President Trump’s call this week for the suspected New York truck attacker to be given the death penalty fit a long-standing pattern. Trump has been a staunch supporter of capital punishment for decades, calling for death sentences to be handed down time and time again.
But while Trump’s stance has been unwavering, public opinion has gradually shifted. The American public has increasingly turned against the death penalty amid an overall decline in its use nationwide.
Polls have shown that while most Americans back capital punishment, that level of support has been declining. Most recently, a Gallup poll conducted last month found that 55 percent of Americans favored the death penalty, the lowest level of support in nearly half a century and down significantly from a peak two decades earlier.
Trump’s stance on the death penalty fits with his pattern of calls for quick, harsh punishment, one that predated his ascension to the Oval Office. In perhaps the most high-profile example, Trump, then a celebrity real estate developer, took out full-page advertisements in 1989 to call for a return to the death penalty after a female jogger was beaten and raped in Central Park.
Five black and Hispanic teenagers were arrested and convicted in the case, spending years in prison. The “Central Park Five” were later exonerated and agreed to a $40 million settlement with New York City. Late in the presidential campaign last year, Trump suggested that he still believed they were guilty, calling it “outrageous” that the case was settled.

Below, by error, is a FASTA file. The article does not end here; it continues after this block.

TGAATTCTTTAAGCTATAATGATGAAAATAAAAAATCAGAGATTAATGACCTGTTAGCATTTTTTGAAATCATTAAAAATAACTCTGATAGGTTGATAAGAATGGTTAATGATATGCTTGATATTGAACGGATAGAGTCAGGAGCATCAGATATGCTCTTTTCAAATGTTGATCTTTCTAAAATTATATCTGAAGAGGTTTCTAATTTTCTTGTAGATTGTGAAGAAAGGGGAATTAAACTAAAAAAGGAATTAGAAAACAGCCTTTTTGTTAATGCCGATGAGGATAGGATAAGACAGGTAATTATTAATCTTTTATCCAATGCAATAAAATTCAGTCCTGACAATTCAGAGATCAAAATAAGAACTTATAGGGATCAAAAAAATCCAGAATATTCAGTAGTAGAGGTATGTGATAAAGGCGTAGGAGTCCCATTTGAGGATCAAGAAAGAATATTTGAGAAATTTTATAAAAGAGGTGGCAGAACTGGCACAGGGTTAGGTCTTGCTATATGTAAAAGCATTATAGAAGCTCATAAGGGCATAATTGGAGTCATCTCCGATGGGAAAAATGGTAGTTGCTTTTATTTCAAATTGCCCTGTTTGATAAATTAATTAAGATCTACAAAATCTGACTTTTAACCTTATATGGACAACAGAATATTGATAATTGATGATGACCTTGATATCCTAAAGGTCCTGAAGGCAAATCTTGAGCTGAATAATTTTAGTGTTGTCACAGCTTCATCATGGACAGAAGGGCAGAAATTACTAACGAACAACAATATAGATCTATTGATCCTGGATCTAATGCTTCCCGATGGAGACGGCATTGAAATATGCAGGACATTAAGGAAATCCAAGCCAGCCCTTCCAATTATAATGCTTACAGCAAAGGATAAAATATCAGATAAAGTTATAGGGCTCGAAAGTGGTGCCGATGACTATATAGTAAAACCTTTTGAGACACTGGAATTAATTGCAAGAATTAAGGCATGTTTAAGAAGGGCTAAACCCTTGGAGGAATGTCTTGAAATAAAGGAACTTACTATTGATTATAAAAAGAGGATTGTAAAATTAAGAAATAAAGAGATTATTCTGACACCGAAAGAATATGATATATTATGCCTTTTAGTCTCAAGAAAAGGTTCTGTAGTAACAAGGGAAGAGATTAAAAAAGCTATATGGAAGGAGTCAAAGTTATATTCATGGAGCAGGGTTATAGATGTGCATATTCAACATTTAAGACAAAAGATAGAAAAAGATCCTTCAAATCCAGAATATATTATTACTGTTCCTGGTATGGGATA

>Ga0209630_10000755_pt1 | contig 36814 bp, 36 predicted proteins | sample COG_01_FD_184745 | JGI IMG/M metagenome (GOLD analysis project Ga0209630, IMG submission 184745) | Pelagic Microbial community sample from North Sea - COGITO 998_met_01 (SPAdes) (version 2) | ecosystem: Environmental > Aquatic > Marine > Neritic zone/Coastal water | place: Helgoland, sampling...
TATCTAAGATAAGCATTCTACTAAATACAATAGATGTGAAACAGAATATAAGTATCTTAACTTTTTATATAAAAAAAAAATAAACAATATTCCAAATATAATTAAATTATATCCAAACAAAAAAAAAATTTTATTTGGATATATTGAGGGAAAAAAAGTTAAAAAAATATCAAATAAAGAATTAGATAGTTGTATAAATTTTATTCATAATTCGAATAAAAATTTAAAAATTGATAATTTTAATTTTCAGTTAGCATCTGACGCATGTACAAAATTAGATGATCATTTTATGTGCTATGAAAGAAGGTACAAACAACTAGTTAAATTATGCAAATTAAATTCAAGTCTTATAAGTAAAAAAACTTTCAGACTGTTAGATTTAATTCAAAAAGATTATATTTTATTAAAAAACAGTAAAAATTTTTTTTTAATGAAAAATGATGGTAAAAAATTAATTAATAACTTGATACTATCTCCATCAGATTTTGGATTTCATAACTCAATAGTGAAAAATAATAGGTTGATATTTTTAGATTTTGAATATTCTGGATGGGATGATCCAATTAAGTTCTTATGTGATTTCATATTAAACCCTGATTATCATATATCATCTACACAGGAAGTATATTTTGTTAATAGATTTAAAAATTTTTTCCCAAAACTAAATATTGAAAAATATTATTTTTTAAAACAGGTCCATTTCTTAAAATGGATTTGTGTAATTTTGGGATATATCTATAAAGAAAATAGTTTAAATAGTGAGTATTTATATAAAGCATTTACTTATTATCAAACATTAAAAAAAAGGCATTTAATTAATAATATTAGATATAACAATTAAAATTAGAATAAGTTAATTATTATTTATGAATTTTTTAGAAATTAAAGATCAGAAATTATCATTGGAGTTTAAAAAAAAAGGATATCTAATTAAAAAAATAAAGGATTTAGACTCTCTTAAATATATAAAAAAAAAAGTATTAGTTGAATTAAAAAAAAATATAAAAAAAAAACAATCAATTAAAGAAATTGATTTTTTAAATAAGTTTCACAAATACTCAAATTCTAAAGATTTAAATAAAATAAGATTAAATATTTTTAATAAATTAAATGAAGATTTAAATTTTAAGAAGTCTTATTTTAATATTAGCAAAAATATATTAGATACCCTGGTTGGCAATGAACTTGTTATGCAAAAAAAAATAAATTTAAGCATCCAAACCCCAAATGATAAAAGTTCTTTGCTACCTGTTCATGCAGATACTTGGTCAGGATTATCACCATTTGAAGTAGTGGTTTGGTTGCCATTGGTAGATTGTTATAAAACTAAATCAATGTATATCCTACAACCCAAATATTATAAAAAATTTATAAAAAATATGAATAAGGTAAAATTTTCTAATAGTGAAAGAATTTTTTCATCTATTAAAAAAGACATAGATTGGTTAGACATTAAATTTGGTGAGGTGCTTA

Trump has weighed in over the years on a number of other cases, and both before and after assuming the presidency, he used Twitter to make his feelings known.
In 2012, after a gunman opened fire inside an Aurora, Colo., movie theater, killing 12 people and injuring scores more, Trump wrote:
In both cases, Trump’s calls went unanswered. The lengthy trial ended with the jury giving the gunman a sentence of life in prison without parole, sparing him a death sentence.
Trump also called for “fast trials and death penalty for the animals” after a shooting at the Empire State Building that same year. (The gunman was killed by police officers.) He also urged a change in the law so Drew Peterson, a former Illinois police officer convicted of killing his wife, could receive the death penalty. (Illinois had abolished its death penalty in 2011.)